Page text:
Always be yourself, unless you can be Batman. Then always be Batman. Well now you can be – thanks to interactive storytellers Telltale Games who have just finished releasing their latest five-part episodic adventure, which puts players in the shoes of DC Comics’ Caped Crusader. Set a few years after the Dark Knight first made his crime fighting debut, Batman: The Telltale Series sees billionaire Bruce Wayne tackle Gotham City’s underworld plague on two fronts. During the day he uses his financial clout to fund mayoral candidate Harvey Dent’s campaign against corrupt politician Hamilton Hill, whilst at night he dons the pointy-eared cowl to combat mobsters and a feline costumed thief who has a thing for whips. Meow.
If you are suffering from Batman fatigue, after completing Rocksteady’s Arkham trilogy, Telltale’s release could well reinvigorate your passion for the character. The narrative will appeal to graphic novel enthusiasts and best of all there isn’t a tedious Batmobile level in sight! Playing through each instalment is unlike any other Batman videogame, as time is divided equally between controlling Bruce Wayne and his cape wearing alter ego. There are even occasions were you are given the choice of tackling problems through diplomacy as Wayne or intimidation as Batman. Based on this offering I think Telltale would do a swell job handling a Spider-Man game. Just like Peter Parker in the Marvel comics, Telltale’s version of Bruce Wayne has to juggle public life with vigilante commitments… often sacrificing personal happiness to protect a populace that detests him.
What’s also refreshing about Batman: The Telltale Series is that Joker isn’t the chief antagonist, although he does make a brief cameo in the later episodes. Batman’s rival in this tale are a faction known as the Children of Arkham, who much like the League of Shadows from the Nolan flicks, are dedicated to ridding Gotham City Hall from corruption via some rather extreme means. One of the group’s leaders is Bruce Wayne’s childhood pal Oswald Cobblepot, aka the Penguin. Instead of being a sharply dressed chap, who owns a collection of high-tech brollies, this iteration of the villain sports a Constantine like brown trench coat. Don’t treat him lightly because, just like the animated birds of Madagascar, Penguin excels at executing elaborate schemes.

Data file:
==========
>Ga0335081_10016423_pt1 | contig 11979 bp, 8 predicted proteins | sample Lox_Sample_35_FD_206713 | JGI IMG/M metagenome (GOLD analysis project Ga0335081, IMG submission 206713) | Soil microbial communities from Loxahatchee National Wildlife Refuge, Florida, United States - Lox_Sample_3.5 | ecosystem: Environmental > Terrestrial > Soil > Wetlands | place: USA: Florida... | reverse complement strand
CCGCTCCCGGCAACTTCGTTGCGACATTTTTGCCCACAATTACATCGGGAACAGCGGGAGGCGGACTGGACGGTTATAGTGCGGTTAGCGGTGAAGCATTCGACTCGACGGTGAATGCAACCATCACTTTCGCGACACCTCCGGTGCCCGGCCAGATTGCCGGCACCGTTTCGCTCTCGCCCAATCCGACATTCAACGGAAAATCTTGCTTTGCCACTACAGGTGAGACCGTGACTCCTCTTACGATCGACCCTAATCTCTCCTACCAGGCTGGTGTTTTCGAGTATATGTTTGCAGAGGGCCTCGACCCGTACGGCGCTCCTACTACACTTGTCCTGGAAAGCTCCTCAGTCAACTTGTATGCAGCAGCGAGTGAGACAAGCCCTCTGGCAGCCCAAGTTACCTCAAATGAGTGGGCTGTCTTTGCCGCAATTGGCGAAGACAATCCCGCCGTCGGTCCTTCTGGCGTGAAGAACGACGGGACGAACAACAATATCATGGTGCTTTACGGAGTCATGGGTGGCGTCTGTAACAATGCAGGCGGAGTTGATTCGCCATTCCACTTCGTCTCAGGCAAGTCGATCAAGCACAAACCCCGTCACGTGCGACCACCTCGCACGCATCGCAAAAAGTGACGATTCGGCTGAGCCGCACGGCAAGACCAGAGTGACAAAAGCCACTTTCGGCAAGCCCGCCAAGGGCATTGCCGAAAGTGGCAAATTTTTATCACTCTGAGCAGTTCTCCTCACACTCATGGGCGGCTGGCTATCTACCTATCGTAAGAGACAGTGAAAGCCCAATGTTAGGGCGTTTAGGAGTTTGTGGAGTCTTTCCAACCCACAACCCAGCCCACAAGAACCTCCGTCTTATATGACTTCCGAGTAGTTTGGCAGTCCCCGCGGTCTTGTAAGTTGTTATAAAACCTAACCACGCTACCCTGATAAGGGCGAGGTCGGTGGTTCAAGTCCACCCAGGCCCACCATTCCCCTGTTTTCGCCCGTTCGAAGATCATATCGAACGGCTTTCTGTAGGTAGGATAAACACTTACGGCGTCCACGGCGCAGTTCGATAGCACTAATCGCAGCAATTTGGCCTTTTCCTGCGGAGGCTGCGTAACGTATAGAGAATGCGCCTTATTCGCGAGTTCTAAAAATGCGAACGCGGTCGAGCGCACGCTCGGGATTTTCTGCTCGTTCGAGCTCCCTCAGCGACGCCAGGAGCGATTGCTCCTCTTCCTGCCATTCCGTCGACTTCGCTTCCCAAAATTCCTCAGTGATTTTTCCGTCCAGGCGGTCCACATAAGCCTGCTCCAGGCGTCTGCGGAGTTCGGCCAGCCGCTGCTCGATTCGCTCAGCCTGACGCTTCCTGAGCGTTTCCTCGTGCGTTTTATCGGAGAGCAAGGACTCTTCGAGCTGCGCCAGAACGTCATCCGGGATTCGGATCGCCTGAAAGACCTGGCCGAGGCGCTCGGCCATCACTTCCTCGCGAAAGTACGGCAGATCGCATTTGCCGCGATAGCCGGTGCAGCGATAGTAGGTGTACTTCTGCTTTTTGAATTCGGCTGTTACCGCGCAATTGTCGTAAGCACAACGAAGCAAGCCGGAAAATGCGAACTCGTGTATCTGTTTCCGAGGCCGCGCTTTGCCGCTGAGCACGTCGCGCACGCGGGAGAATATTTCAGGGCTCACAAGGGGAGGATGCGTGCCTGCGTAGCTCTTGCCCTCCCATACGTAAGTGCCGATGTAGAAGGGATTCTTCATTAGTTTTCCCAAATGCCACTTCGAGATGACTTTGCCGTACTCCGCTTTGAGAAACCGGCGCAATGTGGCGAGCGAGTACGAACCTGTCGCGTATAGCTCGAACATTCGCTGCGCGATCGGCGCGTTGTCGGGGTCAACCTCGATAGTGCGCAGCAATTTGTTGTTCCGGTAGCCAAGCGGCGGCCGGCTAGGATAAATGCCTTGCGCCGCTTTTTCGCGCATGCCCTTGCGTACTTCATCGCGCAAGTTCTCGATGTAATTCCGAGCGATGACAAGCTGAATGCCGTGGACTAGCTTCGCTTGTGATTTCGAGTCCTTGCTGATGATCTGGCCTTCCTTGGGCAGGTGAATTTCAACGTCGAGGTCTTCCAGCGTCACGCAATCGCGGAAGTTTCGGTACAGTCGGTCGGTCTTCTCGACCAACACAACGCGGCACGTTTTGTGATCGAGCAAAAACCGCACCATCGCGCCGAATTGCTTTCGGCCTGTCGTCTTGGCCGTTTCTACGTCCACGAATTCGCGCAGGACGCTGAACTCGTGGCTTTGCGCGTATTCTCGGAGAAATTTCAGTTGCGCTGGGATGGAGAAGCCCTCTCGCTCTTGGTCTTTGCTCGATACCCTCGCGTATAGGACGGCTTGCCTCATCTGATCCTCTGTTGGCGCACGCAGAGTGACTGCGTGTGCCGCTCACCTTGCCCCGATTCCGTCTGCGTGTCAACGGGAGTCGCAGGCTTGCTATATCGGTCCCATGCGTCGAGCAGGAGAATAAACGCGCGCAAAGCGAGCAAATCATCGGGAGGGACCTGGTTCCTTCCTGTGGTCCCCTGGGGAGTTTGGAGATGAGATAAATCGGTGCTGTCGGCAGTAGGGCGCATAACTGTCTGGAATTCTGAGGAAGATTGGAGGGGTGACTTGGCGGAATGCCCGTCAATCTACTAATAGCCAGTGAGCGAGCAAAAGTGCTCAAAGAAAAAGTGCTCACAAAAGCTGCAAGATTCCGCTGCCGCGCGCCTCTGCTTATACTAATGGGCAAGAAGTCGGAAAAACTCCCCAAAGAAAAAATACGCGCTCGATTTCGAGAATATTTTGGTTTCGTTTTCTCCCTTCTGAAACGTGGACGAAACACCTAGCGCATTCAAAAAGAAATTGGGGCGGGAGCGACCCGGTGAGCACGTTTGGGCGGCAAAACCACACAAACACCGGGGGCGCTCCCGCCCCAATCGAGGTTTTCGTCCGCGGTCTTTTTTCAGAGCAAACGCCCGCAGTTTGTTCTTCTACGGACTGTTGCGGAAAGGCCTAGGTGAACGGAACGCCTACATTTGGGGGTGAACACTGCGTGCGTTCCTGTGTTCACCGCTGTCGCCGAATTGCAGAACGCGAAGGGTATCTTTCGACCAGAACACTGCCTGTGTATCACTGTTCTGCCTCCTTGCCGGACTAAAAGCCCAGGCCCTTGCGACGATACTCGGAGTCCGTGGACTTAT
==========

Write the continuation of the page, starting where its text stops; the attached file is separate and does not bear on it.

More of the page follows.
My rating for Batman: The Telltale Series is four and a half stars. When compared to other titles from the Telltale library, Batman is right up there with stuff like Tales from the Borderlands. I can’t however award it a perfect score, as my enjoyment was hampered by numerous technical glitches. Aside from frame rate dips there was a humorous sequence were Batman battled a pair of floating eyes, because his opponent’s character model failed to render properly. Less funny was a bug that caused my save file to skip a scene, denying me a platinum trophy. My console also froze on two separate occasions. Bah, this game crashes more than a woman driver. Huh, what that isn’t funny? Sorry, I thought sexist jokes were acceptable now that Trump is in the White House.
Providing that you can forgive the aforementioned bugs, Batman: The Telltale Series is worth picking up for the storyline alone. Gameplay might be minimal, but I really dig how the mouldable plot changes depending on the dialogue choices you make. The action is visually striking although be aware that it’s all driven by easy to perform quick time events, which may not be to everyone’s taste. I also liked the sections were Batman surveys a crime scene and extrapolates what occurred by linking pieces of evidence together. The clue-chaining sections may lack the complexity of puzzles found in older Telltale games, but they are nice mechanic to include for a game starring the world’s greatest detective. No, not Sherlock Holmes – I was referring to Batman. He is second to none when it comes to smarts thanks to his potassium rich diet. Ba na na na na na na Batman!